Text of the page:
Charles Taylor verdict's wider significance
There was a strange contrast between the setting, a quiet courtroom in an orderly town in the Netherlands, and the terrible events that the judge was describing.
He spoke of young girls forced into sexual slavery and young boys made to kill, of the forcible carving of initials onto children's flesh, and mass rape and amputations.
He was talking about events in distant West Africa, in Sierra Leone's civil war, more than a decade ago.
The defendant, Charles Taylor, listened intently for more than two hours, his chin in his hand.
At the end, when he was pronounced guilty on all counts of having "aided and abetted" Sierra Leone's rebel RUF, Mr Taylor blinked, and looked around the room.
For one moment, he appeared confused.
We were here, on a cold spring day in the Hague, because Mr Taylor, a former warlord and president of Liberia, was judged too dangerous a man to put on trial in West Africa.
I have my own memories of the wars in Sierra Leone and Liberia, and they will always stay with me.
But they are as nothing in comparison with the traumas experienced by the thousands of innocent civilians who were terrorised by Mr Taylor's forces and allied militias [although many of the other ragtag armies in that chaotic conflict were just as cruel] and who are now bravely putting their lives together again.
The verdict is historic.
Mr Taylor becomes the first former head of state to be convicted by an internationally backed court [in this case the Special Court for Sierra Leone] since the second world war.
The chief prosecutor, Brenda J Hollis, told me that it was a victory for the people of Sierra Leone, for the many victims of Mr Taylor's crimes, and more specifically for those who had shown sufficient courage to come forward as witnesses.
But, she argued, there was a wider significance to the verdict that goes far beyond West Africa.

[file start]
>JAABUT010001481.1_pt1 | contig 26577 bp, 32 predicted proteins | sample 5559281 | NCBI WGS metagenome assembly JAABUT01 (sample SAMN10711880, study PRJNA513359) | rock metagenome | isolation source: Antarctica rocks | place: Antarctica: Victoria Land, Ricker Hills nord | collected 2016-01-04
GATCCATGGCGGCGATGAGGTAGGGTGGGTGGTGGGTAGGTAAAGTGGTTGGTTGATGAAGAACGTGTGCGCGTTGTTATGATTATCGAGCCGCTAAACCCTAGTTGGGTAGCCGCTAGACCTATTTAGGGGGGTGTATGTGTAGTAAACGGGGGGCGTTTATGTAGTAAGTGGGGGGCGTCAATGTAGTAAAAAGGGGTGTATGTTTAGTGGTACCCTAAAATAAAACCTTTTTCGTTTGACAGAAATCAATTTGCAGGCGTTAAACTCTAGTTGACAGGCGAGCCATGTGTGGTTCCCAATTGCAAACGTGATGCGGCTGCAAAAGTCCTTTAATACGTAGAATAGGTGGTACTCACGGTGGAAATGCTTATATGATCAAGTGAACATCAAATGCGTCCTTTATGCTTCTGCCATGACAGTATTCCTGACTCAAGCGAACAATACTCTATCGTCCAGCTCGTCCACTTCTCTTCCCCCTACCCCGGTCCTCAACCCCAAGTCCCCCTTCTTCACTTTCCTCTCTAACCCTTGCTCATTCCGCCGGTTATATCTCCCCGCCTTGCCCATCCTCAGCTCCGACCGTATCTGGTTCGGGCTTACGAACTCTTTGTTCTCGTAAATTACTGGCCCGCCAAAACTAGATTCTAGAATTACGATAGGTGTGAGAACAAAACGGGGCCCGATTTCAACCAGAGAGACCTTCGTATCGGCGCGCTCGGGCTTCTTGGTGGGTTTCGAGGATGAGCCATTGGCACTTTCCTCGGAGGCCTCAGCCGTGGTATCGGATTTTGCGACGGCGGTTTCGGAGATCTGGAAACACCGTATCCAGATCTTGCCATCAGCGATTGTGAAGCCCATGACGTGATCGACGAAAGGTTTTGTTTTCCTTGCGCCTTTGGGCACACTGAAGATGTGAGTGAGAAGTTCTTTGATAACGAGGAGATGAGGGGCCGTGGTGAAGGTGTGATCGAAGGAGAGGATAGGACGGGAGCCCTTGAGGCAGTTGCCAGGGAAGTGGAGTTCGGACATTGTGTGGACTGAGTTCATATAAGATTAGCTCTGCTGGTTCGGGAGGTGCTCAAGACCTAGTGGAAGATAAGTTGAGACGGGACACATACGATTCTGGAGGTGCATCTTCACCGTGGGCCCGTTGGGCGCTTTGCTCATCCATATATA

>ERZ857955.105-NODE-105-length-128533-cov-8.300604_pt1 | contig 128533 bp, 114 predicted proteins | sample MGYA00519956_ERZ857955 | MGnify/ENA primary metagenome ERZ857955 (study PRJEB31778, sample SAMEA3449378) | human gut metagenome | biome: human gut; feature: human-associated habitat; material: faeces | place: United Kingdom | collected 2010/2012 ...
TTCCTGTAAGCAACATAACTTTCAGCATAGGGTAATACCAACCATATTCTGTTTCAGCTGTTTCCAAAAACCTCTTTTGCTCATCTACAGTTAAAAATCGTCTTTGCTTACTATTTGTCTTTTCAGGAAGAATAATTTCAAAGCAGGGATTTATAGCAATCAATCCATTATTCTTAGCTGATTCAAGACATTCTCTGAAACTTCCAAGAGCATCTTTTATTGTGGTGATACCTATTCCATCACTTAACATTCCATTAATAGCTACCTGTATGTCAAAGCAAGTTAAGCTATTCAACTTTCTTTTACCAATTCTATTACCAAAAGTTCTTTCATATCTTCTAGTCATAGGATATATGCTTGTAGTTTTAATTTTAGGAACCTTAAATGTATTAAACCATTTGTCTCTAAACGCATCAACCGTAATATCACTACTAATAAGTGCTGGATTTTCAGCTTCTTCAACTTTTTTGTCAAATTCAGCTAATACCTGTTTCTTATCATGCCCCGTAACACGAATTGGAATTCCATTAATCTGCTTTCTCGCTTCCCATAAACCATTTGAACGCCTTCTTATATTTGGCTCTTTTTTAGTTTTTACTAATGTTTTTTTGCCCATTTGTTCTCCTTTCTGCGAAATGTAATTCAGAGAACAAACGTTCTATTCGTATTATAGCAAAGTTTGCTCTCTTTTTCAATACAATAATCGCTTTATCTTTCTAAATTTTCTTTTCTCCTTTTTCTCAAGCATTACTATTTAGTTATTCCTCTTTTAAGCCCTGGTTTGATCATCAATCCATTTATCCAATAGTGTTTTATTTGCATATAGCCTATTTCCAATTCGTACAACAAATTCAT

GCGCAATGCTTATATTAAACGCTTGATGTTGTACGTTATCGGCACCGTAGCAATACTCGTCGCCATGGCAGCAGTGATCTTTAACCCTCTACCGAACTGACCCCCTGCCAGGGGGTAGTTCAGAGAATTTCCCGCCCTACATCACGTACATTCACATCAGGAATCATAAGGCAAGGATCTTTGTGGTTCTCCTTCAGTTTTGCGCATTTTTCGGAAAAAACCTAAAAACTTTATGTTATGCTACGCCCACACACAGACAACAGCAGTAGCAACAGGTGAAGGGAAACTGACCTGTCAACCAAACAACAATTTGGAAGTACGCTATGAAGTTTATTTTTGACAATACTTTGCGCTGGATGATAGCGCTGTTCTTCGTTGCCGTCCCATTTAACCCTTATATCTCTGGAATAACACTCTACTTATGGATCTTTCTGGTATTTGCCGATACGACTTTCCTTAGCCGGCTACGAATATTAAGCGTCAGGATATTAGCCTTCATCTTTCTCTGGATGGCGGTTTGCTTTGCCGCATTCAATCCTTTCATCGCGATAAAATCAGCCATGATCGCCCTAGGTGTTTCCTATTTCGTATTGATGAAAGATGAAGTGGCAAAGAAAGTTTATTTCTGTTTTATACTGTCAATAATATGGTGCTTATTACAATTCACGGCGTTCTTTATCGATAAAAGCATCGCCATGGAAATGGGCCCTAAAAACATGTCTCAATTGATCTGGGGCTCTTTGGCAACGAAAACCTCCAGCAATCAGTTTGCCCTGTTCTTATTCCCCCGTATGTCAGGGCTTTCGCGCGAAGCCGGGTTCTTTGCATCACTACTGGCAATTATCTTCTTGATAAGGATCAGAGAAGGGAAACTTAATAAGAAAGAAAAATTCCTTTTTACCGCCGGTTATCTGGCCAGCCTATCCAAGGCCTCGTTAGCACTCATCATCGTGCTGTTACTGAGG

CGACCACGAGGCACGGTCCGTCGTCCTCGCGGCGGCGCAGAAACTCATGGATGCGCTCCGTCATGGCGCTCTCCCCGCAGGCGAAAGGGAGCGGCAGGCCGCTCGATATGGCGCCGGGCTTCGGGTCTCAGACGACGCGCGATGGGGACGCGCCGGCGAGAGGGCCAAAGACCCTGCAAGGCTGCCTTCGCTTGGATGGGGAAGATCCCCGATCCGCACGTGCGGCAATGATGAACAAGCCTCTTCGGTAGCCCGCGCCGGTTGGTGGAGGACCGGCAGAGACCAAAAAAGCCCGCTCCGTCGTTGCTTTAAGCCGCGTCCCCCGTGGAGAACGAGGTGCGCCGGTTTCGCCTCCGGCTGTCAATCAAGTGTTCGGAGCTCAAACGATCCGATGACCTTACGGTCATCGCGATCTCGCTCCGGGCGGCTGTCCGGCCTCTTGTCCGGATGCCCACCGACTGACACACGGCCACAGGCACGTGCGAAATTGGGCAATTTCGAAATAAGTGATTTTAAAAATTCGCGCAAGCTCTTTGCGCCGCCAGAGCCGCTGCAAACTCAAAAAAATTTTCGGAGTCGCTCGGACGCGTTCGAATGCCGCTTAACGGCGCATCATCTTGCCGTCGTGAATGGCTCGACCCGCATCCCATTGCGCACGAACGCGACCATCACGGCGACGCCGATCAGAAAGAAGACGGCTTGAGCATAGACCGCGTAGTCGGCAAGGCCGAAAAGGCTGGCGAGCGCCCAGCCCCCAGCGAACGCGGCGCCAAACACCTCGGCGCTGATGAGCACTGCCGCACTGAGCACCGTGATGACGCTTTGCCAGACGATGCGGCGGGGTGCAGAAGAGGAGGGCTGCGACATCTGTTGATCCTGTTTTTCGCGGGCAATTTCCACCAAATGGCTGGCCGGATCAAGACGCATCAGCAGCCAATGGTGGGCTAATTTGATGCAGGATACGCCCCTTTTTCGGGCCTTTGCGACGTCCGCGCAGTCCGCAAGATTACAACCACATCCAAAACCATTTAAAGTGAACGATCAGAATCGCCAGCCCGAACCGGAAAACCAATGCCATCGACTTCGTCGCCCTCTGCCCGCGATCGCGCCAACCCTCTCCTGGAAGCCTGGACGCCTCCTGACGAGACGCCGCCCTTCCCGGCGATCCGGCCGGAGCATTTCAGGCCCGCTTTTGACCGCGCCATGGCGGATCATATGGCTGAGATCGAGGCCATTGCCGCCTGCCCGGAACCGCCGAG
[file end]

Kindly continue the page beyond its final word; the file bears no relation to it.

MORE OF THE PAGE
"It shows that a head of state can be put on trial, that the trial can be fair, and that judges can be impartial and independent, regardless of the level of authority of the accused before them," she said.
Or, as a friend of mine tweeted, "our world just got a little smaller".
Some not happy
The trial had lasted almost five years. International justice is slow [and in this case extremely expensive] but Mr Taylor's deeds caught up with him in the end.
In Liberia, some people were not happy.
They described the court as a Western [and specifically British-American] conspiracy.
This was the line taken by Mr Taylor's eloquent lawyer, Courtenay Griffiths, throughout the trial, and it has some resonance in Africa.
"International justice", some argue, is nothing more than a Western plot to target Africa.
After all, the argument goes, look at the International Criminal Court.
All seven countries - Uganda, the DRC, the Central African Republic, Libya, Sudan, Cote d'Ivoire and Kenya - it is investigating are in Africa, and the only person it has ever succeeded in convicting is an African [Thomas Lubango, a warlord from the Democratic Republic of Congo].
The next big case to go before the ICC involves another deposed African leader; Laurent Gbagbo from Cote d'Ivoire.
Defenders of the ICC point out that three of the seven countries - Uganda, the DRC and the Central African Republic - specifically asked it to intervene in their affairs.
Many of the judges who work for the ICC are African, [and incidentally, so was one of the judges who convicted Charles Taylor].
In any case, who are the victims of atrocities that have happened in the African countries that the ICC is now investigating? They are, to state the obvious, Africans.
Most of them are poor, and powerless, and they live in countries where powerful men have rarely been called to account, until now.
So it might be more accurate to say that the ICC discriminates against African leaders, rather than Africans.
On the other hand, the realities of global power are brutal and crude.
As the UK's Guardian newspaper argues in this editorial, international justice is highly selective.
A better place
It's difficult to imagine that British, American, Russian or Chinese leaders could ever be paraded before an international tribunal to answer for alleged war crimes.
In fact, America, Russia and China have refused to even sign up to the ICC.
What does this tell us?
Probably that the nascent system of international justice is not yet strong enough to overcome the hypocrisy and double standards of the great powers.
That's frustrating, although hardly surprising.
But even so, many of Charles Taylor's victims would surely argue that the world is a slightly better place, now that he has faced justice.
Barnaby Phillips is on twitter at @BarnabyPhillips